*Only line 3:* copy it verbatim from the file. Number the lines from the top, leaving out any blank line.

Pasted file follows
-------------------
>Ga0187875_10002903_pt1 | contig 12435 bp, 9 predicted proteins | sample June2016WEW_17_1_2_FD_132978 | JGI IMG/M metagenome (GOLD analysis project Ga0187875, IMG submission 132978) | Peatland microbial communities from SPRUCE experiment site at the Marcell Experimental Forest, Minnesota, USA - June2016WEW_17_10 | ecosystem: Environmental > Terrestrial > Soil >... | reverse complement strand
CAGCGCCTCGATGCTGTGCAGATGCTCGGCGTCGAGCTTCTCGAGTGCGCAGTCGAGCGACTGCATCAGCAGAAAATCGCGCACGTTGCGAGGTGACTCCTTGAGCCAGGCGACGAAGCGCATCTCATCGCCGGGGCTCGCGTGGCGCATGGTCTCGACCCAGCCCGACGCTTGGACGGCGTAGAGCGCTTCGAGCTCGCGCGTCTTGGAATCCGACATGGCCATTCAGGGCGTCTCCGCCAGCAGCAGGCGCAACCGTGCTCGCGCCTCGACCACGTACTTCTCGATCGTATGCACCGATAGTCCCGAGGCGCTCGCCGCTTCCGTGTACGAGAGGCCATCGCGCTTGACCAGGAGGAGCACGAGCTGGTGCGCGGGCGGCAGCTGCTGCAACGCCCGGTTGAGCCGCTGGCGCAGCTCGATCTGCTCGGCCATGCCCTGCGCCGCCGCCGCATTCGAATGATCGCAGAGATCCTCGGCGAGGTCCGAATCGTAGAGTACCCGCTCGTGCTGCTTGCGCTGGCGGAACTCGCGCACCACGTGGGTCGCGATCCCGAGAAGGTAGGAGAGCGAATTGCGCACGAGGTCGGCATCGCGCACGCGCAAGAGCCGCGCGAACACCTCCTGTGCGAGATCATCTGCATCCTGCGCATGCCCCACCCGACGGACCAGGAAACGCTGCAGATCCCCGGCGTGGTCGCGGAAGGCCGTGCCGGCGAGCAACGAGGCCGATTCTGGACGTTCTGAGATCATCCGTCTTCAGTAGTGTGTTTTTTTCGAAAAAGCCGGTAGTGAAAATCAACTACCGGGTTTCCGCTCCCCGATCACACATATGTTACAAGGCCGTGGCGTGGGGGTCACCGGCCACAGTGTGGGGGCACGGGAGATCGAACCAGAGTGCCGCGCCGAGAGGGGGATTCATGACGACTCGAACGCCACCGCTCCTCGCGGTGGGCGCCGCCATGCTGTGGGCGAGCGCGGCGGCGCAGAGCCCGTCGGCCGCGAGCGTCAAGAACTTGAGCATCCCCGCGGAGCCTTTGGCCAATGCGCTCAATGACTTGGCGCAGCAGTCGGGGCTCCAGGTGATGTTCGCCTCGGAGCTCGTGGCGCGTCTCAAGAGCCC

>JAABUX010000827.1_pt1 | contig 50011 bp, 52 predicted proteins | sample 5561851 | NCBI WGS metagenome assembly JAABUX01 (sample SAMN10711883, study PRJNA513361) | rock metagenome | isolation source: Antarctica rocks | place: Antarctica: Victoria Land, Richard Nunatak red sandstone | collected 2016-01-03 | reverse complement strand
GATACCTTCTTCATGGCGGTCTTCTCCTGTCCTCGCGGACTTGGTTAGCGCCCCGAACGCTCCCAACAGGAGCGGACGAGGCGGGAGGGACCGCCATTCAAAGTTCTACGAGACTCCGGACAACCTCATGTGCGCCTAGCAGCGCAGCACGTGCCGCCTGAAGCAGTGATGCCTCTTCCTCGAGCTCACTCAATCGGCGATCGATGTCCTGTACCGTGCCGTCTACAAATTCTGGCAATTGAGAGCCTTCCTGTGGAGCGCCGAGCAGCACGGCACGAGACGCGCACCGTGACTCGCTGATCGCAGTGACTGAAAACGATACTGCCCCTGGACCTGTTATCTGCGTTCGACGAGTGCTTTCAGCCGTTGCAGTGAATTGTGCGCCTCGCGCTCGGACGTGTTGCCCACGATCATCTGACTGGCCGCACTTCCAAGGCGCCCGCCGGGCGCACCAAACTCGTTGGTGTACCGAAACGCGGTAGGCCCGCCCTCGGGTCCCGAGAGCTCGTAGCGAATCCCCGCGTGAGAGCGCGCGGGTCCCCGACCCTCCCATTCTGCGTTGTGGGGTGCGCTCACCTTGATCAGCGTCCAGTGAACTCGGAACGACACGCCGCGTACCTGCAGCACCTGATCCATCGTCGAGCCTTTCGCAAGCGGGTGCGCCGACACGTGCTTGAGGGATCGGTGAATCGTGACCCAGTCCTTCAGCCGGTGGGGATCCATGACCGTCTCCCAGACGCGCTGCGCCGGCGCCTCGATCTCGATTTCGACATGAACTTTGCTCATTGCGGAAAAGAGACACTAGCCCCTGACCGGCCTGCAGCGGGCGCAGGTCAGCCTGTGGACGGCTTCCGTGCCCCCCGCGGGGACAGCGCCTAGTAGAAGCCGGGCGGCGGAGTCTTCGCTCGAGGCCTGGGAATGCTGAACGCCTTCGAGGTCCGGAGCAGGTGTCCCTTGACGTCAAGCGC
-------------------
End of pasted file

>JAABUX010000827.1_pt1 | contig 50011 bp, 52 predicted proteins | sample 5561851 | NCBI WGS metagenome assembly JAABUX01 (sample SAMN10711883, study PRJNA513361) | rock metagenome | isolation source: Antarctica rocks | place: Antarctica: Victoria Land, Richard Nunatak red sandstone | collected 2016-01-03 | reverse complement strand